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Holocaust Remembrance Programming On WTIU

The US Congress established Days of Remembrance as the nation’s annual commemoration of the Holocaust. Days of Remembrance will be commemorated on Thursday, April 8, 2021, and observances and remembrance activities will occur nationwide between Sunday, April 4, and Sunday, April 11.

Also known as Yom HaShoah, this day is a commemoration to remember the six million victims of the Holocaust and honor the survivors. For more information and resources, please visit the United States Holocaust Memorial Museum’s website.


Above and Beyond

Sunday, April 18 at 11pm


Above and Beyond highlights one of the most compelling escape and survival stories from World War II – that of former Rhode Island Governor Bruce Sundlun. Sundlun, a U.S. Army Air Corps pilot, flew a B-17 bomber nicknamed the "Damn Yankee" on a dozen combat missions during World War II. On December 1, 1943, Sundlun's "unlucky" 13th mission would take him (a Jewish-American) and his crew into Hitler's backyard – the heart of Germany's industrial Ruhr Valley. Above and Beyond unfolds as Sundlun's daughter Kara retraces his wartime journey. In Jabbeke, Kara meets author and local historian Luc Packo, as well as witnesses to her father's plane crash, who still celebrate Sundlun's contribution to their country's liberation.



Enemy of the Reich: The Noor Inayat Khan Story

Sunday, April 25 at 11pm


In August 1943, the last surviving clandestine radio operator in Paris desperately signaled London for additional weapons and explosives for the French underground. She knew her time was limited. Within a month, she too would be taken. Enemy of the Reich: The Noor Inayat Khan Story is the story of one woman’s extraordinary courage, tested in the crucible of Nazi-occupied Paris.

About the Film - Enemy of the Reich


Eva: A-7063

Sunday, April 18 at 2:30pm


Survivor of Auschwitz, survivor at age 10 of inhuman experiments by notorious Nazi doctor Josef Mengele, Eva Mozes Kor has emerged as the leading global figure in the fight to keep the lessons of the Holocaust alive, delivering a message at once controversial and immensely powerful: forgiveness.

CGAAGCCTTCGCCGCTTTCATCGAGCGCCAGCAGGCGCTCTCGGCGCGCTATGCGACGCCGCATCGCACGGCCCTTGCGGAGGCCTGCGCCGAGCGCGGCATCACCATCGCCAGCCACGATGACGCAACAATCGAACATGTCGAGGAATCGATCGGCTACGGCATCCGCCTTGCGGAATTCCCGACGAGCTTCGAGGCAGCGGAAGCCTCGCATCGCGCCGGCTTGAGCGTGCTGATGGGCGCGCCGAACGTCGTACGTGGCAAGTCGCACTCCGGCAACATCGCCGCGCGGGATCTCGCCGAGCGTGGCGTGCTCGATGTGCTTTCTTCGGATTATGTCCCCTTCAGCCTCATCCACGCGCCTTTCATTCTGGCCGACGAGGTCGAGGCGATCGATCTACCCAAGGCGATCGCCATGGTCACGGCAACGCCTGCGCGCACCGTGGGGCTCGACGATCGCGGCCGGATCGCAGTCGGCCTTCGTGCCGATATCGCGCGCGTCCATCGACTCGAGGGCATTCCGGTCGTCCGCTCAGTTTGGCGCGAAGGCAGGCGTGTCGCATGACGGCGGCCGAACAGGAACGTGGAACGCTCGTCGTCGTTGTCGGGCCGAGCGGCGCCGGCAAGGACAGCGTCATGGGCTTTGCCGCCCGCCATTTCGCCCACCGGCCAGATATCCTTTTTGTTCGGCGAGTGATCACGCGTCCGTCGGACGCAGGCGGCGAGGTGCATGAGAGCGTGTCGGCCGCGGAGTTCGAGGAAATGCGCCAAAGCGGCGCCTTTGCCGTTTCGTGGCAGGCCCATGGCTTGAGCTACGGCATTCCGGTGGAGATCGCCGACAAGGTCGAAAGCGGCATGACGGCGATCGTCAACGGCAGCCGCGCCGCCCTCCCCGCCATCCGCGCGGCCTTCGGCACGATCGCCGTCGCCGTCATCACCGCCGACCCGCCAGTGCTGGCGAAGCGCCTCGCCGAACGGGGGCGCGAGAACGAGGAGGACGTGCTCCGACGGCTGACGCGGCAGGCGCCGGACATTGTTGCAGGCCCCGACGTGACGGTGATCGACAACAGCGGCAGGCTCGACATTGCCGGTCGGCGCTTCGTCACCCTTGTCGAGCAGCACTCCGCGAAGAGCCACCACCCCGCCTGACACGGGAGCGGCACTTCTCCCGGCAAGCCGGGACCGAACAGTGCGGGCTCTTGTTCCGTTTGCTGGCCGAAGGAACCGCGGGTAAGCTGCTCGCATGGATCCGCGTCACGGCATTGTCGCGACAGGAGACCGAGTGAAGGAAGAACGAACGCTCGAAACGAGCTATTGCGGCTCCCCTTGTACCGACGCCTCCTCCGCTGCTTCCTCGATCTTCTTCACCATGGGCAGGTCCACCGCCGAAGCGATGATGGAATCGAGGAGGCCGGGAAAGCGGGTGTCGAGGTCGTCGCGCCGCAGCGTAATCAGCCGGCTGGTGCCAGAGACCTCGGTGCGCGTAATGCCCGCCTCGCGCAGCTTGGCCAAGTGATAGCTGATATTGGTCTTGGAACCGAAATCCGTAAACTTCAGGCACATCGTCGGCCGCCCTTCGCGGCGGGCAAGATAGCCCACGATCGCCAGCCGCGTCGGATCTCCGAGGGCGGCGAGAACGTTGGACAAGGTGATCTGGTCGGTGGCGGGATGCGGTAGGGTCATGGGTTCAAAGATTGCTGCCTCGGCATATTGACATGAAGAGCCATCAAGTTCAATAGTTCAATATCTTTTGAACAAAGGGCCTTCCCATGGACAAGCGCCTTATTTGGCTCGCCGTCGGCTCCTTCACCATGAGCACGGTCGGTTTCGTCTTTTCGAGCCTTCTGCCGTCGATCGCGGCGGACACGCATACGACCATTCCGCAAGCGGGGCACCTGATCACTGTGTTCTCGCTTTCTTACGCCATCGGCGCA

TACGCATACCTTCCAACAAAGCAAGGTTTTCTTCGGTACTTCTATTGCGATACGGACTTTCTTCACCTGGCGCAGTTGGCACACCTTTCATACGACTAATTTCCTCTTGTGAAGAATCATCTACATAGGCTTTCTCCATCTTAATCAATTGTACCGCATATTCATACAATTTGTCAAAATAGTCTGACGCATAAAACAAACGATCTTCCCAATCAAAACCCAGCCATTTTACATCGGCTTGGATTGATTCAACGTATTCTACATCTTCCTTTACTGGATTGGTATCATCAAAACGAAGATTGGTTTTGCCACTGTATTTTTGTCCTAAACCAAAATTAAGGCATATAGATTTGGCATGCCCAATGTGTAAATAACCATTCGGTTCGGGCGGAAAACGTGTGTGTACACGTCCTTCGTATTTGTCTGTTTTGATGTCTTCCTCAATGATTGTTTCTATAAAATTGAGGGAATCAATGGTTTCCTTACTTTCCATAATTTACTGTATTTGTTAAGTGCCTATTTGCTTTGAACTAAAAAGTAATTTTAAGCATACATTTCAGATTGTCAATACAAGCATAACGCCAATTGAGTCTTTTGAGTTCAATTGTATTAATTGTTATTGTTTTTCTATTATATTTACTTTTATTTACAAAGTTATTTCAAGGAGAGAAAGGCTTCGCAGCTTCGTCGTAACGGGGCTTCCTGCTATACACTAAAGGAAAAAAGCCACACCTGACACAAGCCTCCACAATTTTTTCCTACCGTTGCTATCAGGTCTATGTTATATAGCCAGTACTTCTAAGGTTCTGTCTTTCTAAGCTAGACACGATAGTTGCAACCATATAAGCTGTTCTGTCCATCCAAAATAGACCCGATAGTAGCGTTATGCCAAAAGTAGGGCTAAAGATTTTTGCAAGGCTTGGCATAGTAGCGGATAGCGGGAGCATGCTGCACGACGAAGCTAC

My Survivor

Sunday, April 4 at 3pm


Who will tell the story of the Holocaust when the last survivor is gone? My Survivor documents the life-changing experiences of some of the 500 University of Miami students who forge intimate relationships with Holocaust survivors through an innovative internship program. Building powerful intergenerational bonds, students listen to survivors' first-hand accounts and come to embrace their cause to preserve the memory and lessons of the Holocaust.


Refuge: Stories off The Selfhelp Home

Sunday, April 25 at 3pm


In the late 1930s – with the violence and destruction of Kristallnacht foreshadowing the devastation of European Jewry – a determined group of German-Jewish refugees left behind well-established lives and most of their possessions and immigrated to Chicago. There, they set out to create a supportive community for themselves and other German, Austrian and Czech Jews fleeing Nazi persecution. Eventually, they founded Selfhelp, an organization providing temporary housing, food, English classes, job placement and in 1950, a residential home for elderly emigres and Holocaust survivors.

Refuge: Stories of the Selfhelp Home features the deeply personal stories of these residents, who spent the war years surviving by any means necessary. Vividly, they reflect on these experiences – of separations, deportations, selections and life-and-death decisions. Refuge moves back and forth seamlessly between these often-heartbreaking stories and examines how the trajectories of residents and founders diverged during the war and came together again around Selfhelp.


Swimming in Auschwitz

Sunday, April 4 at 11pm

In Swimming in Auschwitz, six Jewish women who survived the Holocaust – Eva Beckmann, Erika Jacoby, Rena Drexler, Lili Majzner, Renee Firestone and Linda Sherman – share testimony of their time in Auschwitz. Demonstrating the Nazis' failure to dehumanize and crush the will of Jewish prisoners, the women's stories reveal the power of laughter and community, even in the face of evil.